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Concrete Noun

Term Definition
Concrete Noun

A concrete noun is the name of an object which may be perceived by one or more of the five senses. These nouns are derived from the concrete noun which is the name of the person or thing which is in the condition.

Introduction to concrete nouns

Do you want to know more about what the part of grammar called the concrete noun is? 

The purpose of this glossary entry is to help you meet this desire. By the time you're done reading this, you'll have thorough knowledge of the concrete noun. 

A concrete noun is simply an object that can be discerned through one of the five physical senses (sight, hearing, smell, taste, or touch). 

The opposite of the concrete noun is the abstract noun, which can only be seen with the mind's eye and not with the physical senses. 

Many nouns that are commonly used in everyday life tend to qualify as a concrete noun, since they primarily help describe the world around us. 

How to use concrete nouns in sentences 

Here is an example of the concrete noun being used correctly in a sentence. 

"The instructions told the woman to go to through the dark blue door in order to meet up with the detective she had hired."

In this sentence, all the nouns in the sentence qualify as a concrete noun. 

Now, here is a sentence in which the concrete noun is being used in an incorrect way.

"The woman exclaimed that her husband's plan for making money was nothing but a pie in the sky, and that he should thus give it up." 

In this sentence, pie in the sky is not exactly a concrete noun, since it is more of a figure of speech representing an abstract idea.

Just in case you need them, here are a couple rules for you regarding the right use of the concrete noun. 

1. In order to tell whether a noun is a concrete noun, just think to yourself: can you perceive it with one of your physical senses. "Science", for example, would not be a concrete noun. However, the "science building" would in fact be a concrete noun. 

2. For practical purposes, it probably is not very important to consciously identify the difference between a concrete noun and an abstract noun. In everyday language use, people tend to intuitively understand the difference between the one and the other.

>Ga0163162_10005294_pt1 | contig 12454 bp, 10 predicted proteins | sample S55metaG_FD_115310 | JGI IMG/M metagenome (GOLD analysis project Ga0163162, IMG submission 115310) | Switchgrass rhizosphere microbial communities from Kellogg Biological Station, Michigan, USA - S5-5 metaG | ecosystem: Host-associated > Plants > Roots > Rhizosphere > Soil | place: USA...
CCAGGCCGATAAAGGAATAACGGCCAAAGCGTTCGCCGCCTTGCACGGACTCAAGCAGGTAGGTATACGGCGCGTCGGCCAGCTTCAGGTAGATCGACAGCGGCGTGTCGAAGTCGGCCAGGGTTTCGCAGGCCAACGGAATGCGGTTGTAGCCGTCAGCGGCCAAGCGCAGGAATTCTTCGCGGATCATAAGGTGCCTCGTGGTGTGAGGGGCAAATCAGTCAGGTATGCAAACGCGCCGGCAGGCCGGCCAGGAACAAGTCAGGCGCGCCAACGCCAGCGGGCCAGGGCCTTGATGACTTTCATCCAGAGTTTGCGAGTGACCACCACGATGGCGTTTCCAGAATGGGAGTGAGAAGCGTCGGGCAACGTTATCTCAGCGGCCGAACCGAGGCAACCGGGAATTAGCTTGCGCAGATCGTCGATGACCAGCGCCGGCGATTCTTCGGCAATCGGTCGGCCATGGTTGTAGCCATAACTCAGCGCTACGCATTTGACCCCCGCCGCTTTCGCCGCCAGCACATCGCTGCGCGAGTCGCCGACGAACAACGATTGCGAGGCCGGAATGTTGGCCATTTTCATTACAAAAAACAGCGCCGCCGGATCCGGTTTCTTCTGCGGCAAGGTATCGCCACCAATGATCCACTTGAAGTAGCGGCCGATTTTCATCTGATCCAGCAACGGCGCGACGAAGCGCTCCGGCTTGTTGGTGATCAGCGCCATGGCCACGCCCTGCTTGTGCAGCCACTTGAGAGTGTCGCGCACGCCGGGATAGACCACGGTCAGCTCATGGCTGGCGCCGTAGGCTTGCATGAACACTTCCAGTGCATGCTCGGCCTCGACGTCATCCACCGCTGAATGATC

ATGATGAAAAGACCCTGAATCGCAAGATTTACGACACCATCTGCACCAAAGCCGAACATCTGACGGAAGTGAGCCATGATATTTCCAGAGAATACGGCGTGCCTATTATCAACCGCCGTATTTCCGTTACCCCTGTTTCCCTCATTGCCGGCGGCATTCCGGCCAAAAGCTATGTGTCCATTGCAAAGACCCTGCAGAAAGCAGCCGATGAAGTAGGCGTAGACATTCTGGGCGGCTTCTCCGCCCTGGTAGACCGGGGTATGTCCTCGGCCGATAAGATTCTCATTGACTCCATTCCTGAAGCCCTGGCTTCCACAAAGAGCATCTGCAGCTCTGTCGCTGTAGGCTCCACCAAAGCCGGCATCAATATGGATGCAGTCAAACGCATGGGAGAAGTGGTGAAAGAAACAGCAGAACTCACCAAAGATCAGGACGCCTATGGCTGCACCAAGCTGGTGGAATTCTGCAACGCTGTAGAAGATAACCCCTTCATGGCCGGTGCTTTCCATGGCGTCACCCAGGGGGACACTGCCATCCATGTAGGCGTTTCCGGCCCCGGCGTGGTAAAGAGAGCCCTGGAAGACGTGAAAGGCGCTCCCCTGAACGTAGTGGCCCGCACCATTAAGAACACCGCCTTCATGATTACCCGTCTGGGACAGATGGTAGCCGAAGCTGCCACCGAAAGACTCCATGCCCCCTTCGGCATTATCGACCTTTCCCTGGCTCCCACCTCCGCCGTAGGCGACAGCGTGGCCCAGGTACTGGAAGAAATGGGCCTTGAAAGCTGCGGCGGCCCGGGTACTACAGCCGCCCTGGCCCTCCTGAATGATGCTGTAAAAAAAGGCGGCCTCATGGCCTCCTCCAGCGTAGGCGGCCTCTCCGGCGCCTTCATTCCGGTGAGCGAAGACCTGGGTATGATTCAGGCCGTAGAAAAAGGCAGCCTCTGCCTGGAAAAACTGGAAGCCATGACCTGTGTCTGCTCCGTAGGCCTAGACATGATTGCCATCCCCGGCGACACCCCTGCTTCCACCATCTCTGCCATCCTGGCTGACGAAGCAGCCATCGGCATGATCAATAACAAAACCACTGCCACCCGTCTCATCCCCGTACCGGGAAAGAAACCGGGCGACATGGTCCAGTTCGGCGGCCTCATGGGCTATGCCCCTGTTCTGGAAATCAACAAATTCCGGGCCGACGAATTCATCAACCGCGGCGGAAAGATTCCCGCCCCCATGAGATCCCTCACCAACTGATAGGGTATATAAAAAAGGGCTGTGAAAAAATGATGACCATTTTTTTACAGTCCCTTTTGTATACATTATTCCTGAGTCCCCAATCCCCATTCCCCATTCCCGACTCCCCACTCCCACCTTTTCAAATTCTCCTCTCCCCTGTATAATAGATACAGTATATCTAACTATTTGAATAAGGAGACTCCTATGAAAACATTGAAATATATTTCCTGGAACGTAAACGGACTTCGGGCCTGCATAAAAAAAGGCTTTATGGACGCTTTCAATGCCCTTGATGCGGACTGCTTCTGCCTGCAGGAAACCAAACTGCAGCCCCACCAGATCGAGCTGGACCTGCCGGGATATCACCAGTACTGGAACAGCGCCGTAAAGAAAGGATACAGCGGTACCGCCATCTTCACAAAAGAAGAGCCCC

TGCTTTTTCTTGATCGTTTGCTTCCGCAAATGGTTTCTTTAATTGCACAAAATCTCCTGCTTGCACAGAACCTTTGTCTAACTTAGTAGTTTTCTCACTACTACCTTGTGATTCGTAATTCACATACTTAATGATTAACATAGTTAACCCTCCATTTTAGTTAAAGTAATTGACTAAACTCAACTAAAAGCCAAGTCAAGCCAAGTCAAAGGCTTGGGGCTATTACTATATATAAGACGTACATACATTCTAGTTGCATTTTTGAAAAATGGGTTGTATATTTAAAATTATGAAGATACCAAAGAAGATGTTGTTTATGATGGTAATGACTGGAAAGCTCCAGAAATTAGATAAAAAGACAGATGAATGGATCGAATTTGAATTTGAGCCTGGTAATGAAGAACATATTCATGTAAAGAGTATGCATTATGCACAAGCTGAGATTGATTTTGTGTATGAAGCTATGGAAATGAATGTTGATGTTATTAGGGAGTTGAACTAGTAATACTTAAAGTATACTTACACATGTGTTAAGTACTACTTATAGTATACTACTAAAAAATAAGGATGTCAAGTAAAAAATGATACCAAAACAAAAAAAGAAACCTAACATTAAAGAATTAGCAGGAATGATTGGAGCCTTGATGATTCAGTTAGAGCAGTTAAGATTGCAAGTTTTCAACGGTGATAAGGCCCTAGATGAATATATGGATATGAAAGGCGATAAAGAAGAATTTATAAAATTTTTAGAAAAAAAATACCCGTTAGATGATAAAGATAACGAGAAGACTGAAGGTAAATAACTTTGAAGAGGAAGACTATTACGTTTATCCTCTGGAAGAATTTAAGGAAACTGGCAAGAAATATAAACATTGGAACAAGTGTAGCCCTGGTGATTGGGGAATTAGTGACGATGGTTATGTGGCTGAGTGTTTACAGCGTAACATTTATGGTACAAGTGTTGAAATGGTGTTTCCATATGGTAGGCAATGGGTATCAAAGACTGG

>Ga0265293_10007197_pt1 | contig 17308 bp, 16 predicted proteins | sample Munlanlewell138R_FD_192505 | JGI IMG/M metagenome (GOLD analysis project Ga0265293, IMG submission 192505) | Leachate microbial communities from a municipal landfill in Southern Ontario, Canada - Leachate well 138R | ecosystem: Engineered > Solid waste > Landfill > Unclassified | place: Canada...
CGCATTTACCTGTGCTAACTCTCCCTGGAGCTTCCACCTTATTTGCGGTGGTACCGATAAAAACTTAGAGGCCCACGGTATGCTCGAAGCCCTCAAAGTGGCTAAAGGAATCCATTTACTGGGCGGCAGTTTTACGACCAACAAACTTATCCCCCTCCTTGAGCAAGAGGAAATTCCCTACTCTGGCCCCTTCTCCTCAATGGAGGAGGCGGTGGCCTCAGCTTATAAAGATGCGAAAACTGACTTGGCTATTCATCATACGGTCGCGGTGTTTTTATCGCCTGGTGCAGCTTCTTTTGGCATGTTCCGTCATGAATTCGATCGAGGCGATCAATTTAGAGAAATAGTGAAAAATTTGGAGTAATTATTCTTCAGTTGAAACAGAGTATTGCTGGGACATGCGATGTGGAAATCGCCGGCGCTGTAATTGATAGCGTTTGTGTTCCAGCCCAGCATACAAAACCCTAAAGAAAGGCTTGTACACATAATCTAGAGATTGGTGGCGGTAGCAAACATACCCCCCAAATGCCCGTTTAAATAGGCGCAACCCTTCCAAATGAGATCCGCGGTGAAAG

Additional information - Discussion and usage

When people first began creating the part of speech known as the noun, they probably began with the concrete noun. This is reminiscent, for example, of the Bible, where God is said to have shown Adam all the creatures of the world and then asked him to name them. This is the basic function of the concrete noun: it allows a person to see an object in the empirical, physical world, and then to proceed to give it a name. Moreover, the concrete noun is indispensable for purposes of basic communication, since referring to certain objects in the physical world is a key way in which people are able to coordinate their actions across space and time. 

It is also worth noting that the concrete noun—or rather, the interplay between the concrete noun and the abstract noun—is crucial for the genre of literature known as poetry. This is because in poetry, the tendency is to represent an abstract idea through a concrete noun, or to use the concrete noun as a symbol or metaphor of the abstract idea. Through this means, poetry is able to bridge the gap between the world of the body and the world of the mind, making an abstract noun more concrete and a concrete noun more abstract. 

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Synonyms: concrete-noun

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